What Is Acne?...continued
The hair, sebum, and keratinocytes
that fill the narrow follicle may produce a plug, which is
an early sign of acne. The plug prevents sebum from reaching
the surface of the skin through a pore. The mixture of oil
and cells allows bacteria Propionibacterium acnes (P.
acnes) that normally live on the skin to grow in the
plugged follicles. These bacteria produce chemicals and
enzymes and attract white blood cells that cause
inflammation. (Inflammation is a characteristic reaction of
tissues to disease or injury and is marked by four signs:
swelling, redness, heat, and pain.) When the wall of the
plugged follicle breaks down, it spills everything into the
nearby skin – sebum, shed skin cells, and bacteria – leading
to lesions or pimples.
People with acne frequently have a
variety of lesions, some of which are shown in the diagrams
below. The basic acne lesion, called the comedo (KOM-e-do),
is simply an enlarged and plugged hair follicle. If the
plugged follicle, or comedo, stays beneath the skin, it is
called a closed comedo and produces a white bump called a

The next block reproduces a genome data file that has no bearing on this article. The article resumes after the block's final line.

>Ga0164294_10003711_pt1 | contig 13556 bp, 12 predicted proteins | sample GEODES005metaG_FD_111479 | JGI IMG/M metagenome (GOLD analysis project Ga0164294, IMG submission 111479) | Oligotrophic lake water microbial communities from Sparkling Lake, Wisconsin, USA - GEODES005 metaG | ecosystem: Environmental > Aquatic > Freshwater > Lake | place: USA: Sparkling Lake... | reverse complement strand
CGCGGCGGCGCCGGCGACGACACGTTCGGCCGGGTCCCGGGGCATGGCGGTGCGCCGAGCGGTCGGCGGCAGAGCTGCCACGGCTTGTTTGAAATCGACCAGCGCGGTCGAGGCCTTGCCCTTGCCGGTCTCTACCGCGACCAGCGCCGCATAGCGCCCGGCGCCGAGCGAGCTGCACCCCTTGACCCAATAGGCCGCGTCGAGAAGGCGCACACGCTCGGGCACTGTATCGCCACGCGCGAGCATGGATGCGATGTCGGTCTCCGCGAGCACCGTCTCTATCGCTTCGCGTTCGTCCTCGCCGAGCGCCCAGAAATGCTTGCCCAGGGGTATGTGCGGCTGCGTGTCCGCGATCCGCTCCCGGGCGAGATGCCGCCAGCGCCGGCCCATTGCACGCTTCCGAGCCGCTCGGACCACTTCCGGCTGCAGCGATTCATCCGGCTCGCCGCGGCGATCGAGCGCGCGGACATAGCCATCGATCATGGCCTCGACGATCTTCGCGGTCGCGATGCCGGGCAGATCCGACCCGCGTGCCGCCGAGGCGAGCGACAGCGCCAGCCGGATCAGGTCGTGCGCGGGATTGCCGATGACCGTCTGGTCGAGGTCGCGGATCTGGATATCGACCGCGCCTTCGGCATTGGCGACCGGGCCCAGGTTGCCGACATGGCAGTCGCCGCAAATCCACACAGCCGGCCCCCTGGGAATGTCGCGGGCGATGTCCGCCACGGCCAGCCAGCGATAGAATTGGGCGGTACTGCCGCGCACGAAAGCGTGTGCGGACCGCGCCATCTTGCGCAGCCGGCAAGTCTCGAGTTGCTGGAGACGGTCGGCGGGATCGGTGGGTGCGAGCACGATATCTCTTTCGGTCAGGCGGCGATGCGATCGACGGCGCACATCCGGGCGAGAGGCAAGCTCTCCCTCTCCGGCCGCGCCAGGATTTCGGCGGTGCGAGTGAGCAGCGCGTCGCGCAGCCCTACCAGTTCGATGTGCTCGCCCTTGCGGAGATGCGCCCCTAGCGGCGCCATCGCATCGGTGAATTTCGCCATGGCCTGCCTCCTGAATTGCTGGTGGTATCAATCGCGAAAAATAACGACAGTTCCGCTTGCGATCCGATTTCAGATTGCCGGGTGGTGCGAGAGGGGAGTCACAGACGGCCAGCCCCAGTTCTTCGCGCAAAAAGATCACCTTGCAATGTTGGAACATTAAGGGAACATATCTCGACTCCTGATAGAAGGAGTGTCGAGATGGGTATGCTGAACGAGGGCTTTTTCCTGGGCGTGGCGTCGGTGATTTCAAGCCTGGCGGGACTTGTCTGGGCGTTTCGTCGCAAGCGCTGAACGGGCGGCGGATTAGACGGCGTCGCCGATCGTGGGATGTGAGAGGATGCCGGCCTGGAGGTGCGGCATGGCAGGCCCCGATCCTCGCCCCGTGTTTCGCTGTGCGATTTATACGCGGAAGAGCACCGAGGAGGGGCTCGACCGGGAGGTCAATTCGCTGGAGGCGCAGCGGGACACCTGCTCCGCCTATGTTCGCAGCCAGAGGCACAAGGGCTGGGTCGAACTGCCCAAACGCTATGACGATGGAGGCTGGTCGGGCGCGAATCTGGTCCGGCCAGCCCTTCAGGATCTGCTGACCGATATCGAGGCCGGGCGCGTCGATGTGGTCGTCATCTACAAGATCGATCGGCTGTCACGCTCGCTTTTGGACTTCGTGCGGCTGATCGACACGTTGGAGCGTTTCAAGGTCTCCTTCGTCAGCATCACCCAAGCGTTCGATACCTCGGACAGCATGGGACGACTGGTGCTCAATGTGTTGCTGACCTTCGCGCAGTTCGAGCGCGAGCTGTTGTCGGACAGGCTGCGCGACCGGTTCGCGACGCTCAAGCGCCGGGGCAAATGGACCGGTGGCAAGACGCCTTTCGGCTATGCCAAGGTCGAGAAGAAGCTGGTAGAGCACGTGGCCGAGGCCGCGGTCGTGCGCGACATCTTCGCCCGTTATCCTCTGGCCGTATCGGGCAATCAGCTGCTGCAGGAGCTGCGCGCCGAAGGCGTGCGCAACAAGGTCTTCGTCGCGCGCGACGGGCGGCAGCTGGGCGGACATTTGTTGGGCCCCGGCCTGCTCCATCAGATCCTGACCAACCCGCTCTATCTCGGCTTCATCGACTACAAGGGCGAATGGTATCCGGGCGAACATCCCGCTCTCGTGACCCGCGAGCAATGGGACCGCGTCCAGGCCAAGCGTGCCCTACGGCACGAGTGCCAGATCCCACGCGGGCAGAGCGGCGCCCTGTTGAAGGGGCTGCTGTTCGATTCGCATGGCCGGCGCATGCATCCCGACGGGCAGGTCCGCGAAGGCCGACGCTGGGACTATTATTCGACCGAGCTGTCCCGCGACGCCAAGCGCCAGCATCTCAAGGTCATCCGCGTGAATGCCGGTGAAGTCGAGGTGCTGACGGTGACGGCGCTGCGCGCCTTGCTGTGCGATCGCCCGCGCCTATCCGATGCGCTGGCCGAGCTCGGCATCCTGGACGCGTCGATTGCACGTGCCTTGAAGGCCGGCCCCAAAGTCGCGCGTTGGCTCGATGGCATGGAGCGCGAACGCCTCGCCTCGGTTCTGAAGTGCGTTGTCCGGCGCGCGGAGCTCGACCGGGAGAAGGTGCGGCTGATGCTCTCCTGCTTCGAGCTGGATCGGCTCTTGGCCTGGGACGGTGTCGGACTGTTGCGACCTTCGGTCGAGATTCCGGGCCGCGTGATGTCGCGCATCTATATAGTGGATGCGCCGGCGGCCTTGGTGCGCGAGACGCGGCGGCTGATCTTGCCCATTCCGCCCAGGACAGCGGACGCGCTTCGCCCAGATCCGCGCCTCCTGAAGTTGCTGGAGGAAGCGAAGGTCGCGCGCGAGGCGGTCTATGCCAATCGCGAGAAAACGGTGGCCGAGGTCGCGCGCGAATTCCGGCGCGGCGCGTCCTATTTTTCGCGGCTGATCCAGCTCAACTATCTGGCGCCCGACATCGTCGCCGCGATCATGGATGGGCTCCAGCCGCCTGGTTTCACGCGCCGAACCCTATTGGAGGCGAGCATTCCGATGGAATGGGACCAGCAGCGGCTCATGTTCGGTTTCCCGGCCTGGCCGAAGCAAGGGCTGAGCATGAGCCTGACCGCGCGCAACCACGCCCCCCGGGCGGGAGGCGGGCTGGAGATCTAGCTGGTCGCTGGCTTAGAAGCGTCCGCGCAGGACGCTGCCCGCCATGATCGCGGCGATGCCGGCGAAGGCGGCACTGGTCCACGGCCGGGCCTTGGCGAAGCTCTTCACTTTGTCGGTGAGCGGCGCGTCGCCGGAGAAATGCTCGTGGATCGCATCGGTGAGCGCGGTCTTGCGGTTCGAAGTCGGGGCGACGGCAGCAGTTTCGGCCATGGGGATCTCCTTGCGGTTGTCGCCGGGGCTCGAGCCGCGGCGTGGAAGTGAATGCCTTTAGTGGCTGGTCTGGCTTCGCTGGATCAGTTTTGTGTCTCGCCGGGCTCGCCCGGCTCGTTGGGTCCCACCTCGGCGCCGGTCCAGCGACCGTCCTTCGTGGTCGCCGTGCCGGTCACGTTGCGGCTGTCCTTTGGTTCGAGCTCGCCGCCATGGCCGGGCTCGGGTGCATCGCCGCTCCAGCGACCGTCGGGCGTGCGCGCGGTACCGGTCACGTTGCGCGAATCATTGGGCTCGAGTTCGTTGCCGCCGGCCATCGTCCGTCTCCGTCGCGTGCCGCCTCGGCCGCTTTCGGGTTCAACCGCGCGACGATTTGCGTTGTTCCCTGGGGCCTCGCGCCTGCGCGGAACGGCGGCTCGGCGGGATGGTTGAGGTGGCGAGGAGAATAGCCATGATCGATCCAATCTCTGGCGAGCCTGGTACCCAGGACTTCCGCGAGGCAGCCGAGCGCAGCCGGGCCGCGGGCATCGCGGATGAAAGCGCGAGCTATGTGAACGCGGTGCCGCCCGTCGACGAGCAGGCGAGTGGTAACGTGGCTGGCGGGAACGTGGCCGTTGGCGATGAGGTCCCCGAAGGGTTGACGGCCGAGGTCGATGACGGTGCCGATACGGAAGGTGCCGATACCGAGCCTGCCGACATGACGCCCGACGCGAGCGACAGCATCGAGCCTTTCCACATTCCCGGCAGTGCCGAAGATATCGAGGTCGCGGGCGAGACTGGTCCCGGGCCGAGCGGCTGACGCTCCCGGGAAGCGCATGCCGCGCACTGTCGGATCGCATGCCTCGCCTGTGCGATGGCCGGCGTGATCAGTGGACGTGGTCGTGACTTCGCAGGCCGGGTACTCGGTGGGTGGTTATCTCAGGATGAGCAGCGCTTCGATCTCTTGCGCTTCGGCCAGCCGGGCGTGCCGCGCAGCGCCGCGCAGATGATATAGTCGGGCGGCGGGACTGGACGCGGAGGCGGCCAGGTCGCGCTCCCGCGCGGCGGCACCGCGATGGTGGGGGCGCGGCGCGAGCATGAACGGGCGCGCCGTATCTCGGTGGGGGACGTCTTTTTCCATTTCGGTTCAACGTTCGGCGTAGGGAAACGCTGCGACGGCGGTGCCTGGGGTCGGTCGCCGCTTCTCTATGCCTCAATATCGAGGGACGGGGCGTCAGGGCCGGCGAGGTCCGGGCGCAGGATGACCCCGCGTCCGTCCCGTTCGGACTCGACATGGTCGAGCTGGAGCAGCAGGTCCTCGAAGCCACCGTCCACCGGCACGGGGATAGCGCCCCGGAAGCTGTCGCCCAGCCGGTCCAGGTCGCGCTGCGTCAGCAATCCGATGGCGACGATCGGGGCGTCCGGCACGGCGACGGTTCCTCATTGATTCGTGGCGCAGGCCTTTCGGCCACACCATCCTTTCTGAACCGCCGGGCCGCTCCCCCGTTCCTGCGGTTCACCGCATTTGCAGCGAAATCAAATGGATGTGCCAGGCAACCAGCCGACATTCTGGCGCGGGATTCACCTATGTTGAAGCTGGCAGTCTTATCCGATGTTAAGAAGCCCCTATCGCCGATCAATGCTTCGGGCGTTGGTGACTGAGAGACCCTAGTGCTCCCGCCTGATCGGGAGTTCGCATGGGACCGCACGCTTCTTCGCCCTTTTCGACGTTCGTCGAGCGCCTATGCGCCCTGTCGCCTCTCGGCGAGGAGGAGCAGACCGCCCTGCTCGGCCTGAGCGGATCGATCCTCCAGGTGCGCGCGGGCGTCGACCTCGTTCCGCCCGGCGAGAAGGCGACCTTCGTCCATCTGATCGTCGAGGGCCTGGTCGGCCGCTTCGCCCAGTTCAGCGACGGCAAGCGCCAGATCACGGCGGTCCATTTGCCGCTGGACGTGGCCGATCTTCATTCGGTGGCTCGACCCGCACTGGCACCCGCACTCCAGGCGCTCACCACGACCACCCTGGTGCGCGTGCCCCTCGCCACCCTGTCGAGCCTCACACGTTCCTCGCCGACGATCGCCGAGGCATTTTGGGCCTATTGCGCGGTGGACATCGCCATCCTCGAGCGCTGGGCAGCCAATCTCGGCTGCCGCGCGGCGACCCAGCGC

whitehead. A comedo that reaches the surface of the skin and
opens up is called an open comedo or blackhead because it
looks black on the skin's surface. This black discoloration
is due to changes in sebum as it is exposed to air. It is
not due to dirt. Both whiteheads and blackheads may stay in
the skin for a long time.
Other troublesome acne lesions can
develop, including the following:
inflamed lesions that usually appear as small, pink
bumps on the skin and can be tender to the touch
– papules topped by white or yellow pus-filled lesions
that may be red at the base
Nodules – large,
painful, solid lesions that are lodged deep within the
Cysts – deep,
painful, pus-filled lesions that can cause scarring.
Part 1: What is acne?
Part 2: What is acne? ...continued
Part 3: What causes acne?
Part 4: How is acne treated?
Part 5: How should I care for my skin?
Part 6: Current research for acne?
Source: Adapted from National
Institute of Arthritis and Musculoskeletal and Skin Diseases